Bessey Snip Review

A few weeks ago Danette from Bessey mentioned on twitter that she was looking for testers for some new sheet metal tools they’re introducing. I spoke with her about the sheet metal fabrication we do at work and how I like to mix sheet metal into my projects when I can. She was nice enough to send me a set of their new snips for testing.
The new Bessey snips lined up next to my existing snips.
The Besseys are on the right of each pair. They're the one that look German.
Out of the box, the snips look great and come with a healthy coat of oil, which ensures that they’re rust free. The handles are well sized and the cutting heads appear to be well machined with micro serrations on some of the blades. This gives a reassuring zipper like feel when cutting.

I tested the snips out on some copper, aluminum and steel sheet metal scraps we had in our metal shop. I also gave them to Rich, our lead metal mechanic, for a week of use in the field.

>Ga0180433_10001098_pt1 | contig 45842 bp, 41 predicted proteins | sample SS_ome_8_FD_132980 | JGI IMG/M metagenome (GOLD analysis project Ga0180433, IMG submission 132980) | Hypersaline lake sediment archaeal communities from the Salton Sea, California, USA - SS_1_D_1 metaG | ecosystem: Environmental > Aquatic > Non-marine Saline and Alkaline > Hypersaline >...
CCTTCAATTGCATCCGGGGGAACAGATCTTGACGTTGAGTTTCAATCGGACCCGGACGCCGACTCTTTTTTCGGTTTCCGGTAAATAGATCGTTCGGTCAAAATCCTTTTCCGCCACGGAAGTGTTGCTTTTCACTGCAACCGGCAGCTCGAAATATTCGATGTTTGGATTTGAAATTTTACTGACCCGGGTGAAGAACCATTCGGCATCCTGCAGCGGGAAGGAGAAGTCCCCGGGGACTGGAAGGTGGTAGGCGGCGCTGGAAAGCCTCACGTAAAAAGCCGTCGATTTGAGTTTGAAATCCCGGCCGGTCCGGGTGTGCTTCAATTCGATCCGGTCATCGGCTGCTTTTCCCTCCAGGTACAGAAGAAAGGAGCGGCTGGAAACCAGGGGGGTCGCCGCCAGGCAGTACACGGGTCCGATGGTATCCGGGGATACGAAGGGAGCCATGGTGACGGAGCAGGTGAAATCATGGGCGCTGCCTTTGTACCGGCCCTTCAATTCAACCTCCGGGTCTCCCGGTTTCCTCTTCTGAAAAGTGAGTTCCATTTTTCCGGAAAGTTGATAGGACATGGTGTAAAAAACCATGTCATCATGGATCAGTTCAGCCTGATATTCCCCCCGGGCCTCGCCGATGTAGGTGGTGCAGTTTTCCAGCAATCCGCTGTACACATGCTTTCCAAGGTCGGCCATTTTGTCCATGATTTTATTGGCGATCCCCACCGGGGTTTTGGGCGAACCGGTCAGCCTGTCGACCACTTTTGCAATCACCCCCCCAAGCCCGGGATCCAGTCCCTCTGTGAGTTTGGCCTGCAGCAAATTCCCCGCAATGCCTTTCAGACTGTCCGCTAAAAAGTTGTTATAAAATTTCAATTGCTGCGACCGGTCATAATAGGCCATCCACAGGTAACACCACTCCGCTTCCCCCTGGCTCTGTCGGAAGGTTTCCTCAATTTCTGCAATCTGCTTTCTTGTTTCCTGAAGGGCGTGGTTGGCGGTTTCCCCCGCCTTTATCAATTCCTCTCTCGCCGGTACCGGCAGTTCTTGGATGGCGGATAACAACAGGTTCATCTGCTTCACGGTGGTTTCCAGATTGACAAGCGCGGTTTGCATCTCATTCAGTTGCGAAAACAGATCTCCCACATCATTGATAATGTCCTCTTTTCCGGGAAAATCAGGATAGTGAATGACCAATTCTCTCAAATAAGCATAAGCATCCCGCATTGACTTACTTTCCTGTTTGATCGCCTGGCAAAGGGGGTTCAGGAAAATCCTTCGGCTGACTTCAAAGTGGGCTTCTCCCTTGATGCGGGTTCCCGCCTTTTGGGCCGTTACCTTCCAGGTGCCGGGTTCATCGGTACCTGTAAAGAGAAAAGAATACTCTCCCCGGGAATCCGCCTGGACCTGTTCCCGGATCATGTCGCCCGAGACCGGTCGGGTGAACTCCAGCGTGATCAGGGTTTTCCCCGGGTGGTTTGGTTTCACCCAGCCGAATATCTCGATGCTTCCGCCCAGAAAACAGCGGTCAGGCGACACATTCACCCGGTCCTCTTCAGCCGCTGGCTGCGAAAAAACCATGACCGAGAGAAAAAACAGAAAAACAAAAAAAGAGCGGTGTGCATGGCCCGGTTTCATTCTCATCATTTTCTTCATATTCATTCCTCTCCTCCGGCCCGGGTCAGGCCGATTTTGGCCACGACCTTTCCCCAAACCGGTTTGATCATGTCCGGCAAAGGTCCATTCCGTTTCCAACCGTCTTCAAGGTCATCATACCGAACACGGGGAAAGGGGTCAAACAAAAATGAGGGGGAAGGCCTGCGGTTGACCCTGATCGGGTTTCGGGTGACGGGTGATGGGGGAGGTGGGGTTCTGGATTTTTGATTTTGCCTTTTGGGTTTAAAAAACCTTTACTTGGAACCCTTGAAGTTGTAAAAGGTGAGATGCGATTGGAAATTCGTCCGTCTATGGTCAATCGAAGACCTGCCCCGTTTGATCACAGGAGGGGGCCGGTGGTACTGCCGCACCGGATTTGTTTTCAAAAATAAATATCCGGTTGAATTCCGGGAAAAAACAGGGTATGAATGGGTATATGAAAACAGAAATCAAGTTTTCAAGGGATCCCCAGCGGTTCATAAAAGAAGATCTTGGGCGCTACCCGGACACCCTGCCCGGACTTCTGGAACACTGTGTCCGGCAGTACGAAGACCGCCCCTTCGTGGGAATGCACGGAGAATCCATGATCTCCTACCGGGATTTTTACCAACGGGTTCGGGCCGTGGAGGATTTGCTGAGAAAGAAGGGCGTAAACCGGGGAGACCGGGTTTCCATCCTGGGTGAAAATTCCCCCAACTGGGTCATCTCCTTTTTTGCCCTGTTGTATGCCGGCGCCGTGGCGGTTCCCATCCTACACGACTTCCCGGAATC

We found that in practice the long, straight snips work fantastically. The cut smoothly and straight with an easy mechanical action provided by the snip’s built in mechanical advantage. The Bessey straights are the best straights that I’ve ever used.

The right and left offset snips are also good performers, though not quite up to the standard established by the straights. While they cut smoothly and the same mechanical action is evident, I found that the heads of the right and left offset were a bit too big. While I was able to make tight radiused cuts, I could only do so after prying open the metal to allow the head to fit in. In thick materials, this would make using the snips quite difficult.
Bessey to the left, MidWest to the right.
The difference may not look like much, but it does matter in thick materials or tight curves.


In these photos, you can see the difference in head size between the Bessey and an equivalent snip from MidWest Tool & Cutlery (the current snips I have in my tool bag and have been satisfied using). The smaller head means the metal doesn’t need to be bent open as much to allow the snip in.

Regardless of head size, the Bessey’s cut quickly and cleanly. I will certainly continue to use them for all but the tightest curved cuts.

My mechanic, Rich, was impressed enough that he’s looking to buy a pair for himself. I think think that says all there is to say about the Bessey snips. If you work with sheet metal, they’re definitely worth trying out.